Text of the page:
On 26 May 2015, VCDNP Research Associate Tamara Patton Schell presented on “New Technologies and Opportunities for Nuclear Disarmament and Non-Proliferation Verification” at a seminar for diplomats and missions held at VCDNP. Her presentation detailed ways that rapid increases in the volume and availability of digital information and satellite imagery, as well as technologies to analyze this information, are giving rise to new opportunities to meet the needs of arms control, non-proliferation, and disarmament verification.
Through illustrative case examples assembled by experts at VCDNP and the James Martin Center for Nonproliferation Studies (CNS) fusing a variety of information types, Ms. Patton Schell detailed the potential verification benefits and limitations of emerging tools in the burgeoning fields of “big data” and social media analysis, satellite imagery and geospatial analysis, and 3D visualization and virtual reality. She discussed these tools and information fusion concepts in the context of both existing and future treaties and regimes, including Fissile Material Cut-off Treaty (FMCT) and nuclear arms control and disarmament verification.
Ms. Patton Schell also discussed the launch of VCDNP’s research collaboration with Copernicus, Skybox Imaging, and European Space Imaging (EUSI) under the Copernicus Masters Competition. With support from the United Kingdom, this project will examine the verification utility of emerging Earth observation capabilities such as frequent revisit rates afforded by agile constellations of small satellites, high-definition video, and emerging synthetic aperture radar systems.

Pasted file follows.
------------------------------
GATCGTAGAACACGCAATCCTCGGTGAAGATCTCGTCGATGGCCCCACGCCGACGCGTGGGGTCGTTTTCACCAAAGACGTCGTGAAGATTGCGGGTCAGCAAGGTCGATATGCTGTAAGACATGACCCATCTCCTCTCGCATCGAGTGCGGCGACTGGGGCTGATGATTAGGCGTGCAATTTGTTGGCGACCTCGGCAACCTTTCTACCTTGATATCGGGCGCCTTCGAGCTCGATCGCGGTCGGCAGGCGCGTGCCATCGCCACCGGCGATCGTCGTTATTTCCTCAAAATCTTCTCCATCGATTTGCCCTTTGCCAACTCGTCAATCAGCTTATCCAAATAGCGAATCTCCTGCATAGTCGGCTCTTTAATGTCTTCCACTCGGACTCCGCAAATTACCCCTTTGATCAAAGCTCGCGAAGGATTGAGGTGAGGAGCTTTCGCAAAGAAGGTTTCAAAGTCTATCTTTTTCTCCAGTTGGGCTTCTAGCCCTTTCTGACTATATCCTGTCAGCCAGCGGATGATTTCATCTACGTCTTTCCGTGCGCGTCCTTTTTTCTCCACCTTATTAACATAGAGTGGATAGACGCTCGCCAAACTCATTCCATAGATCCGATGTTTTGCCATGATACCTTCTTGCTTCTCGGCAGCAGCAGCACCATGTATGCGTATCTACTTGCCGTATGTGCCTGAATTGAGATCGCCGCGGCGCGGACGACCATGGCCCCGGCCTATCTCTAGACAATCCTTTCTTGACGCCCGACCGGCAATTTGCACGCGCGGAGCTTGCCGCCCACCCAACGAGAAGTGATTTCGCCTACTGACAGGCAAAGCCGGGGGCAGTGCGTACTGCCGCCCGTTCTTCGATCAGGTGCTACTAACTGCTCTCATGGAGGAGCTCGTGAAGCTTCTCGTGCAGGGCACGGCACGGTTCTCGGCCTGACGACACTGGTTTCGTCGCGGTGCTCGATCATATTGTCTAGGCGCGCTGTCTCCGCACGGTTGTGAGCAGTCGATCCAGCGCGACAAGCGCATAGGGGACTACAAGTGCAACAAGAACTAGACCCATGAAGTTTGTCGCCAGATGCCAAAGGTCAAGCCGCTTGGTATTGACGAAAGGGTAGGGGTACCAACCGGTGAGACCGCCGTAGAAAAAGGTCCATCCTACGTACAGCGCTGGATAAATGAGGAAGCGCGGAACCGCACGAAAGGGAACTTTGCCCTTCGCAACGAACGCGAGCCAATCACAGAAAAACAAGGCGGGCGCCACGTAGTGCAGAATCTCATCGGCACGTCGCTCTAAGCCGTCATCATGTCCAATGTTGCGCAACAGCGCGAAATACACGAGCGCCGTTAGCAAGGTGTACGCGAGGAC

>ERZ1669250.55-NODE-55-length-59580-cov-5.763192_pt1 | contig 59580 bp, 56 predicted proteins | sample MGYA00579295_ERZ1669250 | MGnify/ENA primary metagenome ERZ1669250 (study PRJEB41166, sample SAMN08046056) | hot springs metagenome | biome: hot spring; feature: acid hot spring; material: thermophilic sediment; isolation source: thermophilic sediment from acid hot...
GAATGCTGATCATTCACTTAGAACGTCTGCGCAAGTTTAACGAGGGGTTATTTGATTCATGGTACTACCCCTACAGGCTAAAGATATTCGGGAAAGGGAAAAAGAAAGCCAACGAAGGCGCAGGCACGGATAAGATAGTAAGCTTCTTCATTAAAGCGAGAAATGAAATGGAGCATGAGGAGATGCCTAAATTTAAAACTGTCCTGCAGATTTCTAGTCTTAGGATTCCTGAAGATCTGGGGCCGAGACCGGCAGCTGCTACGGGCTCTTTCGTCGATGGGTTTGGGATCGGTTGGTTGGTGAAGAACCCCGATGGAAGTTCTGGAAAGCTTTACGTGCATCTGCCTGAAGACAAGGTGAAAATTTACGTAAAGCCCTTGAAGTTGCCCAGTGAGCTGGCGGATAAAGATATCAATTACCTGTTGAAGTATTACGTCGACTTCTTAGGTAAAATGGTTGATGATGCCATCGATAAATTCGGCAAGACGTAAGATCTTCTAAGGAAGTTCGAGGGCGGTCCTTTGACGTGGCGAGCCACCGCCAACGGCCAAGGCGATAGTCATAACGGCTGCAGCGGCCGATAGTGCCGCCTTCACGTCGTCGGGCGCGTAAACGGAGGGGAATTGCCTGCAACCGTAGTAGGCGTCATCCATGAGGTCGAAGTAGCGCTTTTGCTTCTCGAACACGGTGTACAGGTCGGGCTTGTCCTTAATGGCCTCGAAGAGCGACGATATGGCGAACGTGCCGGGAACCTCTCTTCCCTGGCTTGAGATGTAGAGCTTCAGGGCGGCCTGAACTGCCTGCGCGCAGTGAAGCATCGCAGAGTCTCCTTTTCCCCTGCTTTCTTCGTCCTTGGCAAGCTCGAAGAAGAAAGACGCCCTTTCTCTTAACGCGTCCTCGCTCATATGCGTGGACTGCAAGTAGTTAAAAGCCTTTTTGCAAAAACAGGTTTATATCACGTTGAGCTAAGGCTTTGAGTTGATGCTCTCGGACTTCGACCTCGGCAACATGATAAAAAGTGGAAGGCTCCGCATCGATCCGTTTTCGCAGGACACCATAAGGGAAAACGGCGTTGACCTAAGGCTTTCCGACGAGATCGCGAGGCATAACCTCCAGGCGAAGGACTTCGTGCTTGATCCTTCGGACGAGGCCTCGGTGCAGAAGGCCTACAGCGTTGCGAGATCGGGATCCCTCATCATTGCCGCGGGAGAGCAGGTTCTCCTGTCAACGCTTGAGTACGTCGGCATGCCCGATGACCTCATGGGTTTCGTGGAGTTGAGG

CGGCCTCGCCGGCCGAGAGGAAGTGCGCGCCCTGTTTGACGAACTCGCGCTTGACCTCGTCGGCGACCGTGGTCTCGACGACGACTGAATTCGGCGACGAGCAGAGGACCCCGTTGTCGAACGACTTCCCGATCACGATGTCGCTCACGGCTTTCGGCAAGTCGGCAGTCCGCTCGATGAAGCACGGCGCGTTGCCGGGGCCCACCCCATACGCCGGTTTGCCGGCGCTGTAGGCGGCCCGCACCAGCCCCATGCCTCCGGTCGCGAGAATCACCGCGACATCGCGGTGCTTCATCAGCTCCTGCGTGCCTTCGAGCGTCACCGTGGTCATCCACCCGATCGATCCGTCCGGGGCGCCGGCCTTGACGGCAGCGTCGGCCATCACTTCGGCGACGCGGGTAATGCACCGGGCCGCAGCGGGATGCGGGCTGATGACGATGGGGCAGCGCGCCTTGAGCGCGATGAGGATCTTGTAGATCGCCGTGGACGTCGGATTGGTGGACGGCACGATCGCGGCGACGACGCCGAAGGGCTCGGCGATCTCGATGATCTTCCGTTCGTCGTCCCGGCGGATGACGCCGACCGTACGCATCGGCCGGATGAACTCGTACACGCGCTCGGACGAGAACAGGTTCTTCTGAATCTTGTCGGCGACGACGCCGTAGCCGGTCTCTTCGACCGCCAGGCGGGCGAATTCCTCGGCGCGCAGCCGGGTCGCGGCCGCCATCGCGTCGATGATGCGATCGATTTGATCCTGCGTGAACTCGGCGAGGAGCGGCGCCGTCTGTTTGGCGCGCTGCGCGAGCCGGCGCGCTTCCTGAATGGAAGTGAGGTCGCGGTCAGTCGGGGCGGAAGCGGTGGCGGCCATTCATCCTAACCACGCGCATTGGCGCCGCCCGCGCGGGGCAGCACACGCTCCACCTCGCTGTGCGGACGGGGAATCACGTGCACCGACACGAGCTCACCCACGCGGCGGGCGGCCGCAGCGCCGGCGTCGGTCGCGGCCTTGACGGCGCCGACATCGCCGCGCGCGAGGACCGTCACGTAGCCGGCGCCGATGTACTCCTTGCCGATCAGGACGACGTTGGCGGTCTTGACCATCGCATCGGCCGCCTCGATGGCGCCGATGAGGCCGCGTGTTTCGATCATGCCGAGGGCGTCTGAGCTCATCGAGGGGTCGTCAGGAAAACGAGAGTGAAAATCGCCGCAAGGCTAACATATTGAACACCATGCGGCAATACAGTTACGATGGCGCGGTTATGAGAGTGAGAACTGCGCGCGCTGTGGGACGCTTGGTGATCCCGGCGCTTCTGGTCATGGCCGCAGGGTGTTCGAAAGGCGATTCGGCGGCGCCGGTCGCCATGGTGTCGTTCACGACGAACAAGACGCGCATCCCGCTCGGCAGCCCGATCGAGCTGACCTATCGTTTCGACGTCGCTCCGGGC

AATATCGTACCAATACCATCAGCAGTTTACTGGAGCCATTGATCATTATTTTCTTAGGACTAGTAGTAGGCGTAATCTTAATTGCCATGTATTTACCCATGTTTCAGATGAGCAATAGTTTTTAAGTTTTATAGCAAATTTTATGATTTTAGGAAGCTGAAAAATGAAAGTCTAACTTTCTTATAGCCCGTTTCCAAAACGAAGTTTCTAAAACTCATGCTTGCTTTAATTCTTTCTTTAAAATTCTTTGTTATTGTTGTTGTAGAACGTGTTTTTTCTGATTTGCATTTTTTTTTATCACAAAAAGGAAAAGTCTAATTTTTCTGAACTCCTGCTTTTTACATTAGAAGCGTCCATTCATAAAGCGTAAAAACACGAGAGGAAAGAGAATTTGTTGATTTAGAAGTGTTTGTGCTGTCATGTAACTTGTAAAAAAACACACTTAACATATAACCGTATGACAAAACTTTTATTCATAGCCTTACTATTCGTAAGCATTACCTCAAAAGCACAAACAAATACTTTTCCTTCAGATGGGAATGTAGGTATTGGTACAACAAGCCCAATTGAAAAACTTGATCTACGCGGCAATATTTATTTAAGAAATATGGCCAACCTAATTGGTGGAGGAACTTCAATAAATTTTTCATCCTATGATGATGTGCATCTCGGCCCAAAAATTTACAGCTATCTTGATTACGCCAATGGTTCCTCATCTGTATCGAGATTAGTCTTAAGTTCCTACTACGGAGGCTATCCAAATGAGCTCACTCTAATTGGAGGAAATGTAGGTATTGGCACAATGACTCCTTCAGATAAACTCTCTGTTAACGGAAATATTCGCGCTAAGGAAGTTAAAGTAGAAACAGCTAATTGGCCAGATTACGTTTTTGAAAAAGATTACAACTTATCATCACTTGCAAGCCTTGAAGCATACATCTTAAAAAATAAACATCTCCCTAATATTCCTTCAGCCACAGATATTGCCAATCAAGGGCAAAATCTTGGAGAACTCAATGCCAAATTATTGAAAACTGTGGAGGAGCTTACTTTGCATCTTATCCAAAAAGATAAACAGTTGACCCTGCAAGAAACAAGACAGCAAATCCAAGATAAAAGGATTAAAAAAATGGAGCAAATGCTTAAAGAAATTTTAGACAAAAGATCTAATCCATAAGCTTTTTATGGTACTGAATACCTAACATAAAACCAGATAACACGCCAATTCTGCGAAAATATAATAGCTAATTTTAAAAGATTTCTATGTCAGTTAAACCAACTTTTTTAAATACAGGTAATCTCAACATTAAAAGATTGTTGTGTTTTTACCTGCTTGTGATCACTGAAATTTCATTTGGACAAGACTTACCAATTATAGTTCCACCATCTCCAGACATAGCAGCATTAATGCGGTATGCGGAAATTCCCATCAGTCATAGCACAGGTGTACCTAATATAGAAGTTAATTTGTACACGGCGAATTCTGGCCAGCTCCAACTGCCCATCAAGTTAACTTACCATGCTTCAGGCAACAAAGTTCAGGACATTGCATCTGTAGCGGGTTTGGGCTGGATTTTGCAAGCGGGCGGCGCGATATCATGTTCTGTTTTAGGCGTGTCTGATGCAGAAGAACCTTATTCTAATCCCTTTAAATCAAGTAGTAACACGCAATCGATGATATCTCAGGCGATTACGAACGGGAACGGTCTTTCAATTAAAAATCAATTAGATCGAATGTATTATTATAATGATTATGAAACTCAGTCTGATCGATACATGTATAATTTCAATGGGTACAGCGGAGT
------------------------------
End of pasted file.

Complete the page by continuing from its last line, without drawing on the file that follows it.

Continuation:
Discussion following the talk engaged international perspectives on research needs pertaining to the use of emerging data and tools in verification contexts. The conversation included a useful examination of ways that research, industry, and government can collaborate to develop technical solutions that can support verification practitioners in assessing the validity of various emerging forms of publicly available information. Some possible solutions raised included improving methods for correlating disparate information sources, such as through data validation algorithms and fusion systems, and, in the case of satellite imagery use, by working to ensure access for all relevant parties to commercial imagery sources.
For related research and publications from VCDNP and CNS, view:
New Nonproliferation & Disarmament Verification Technology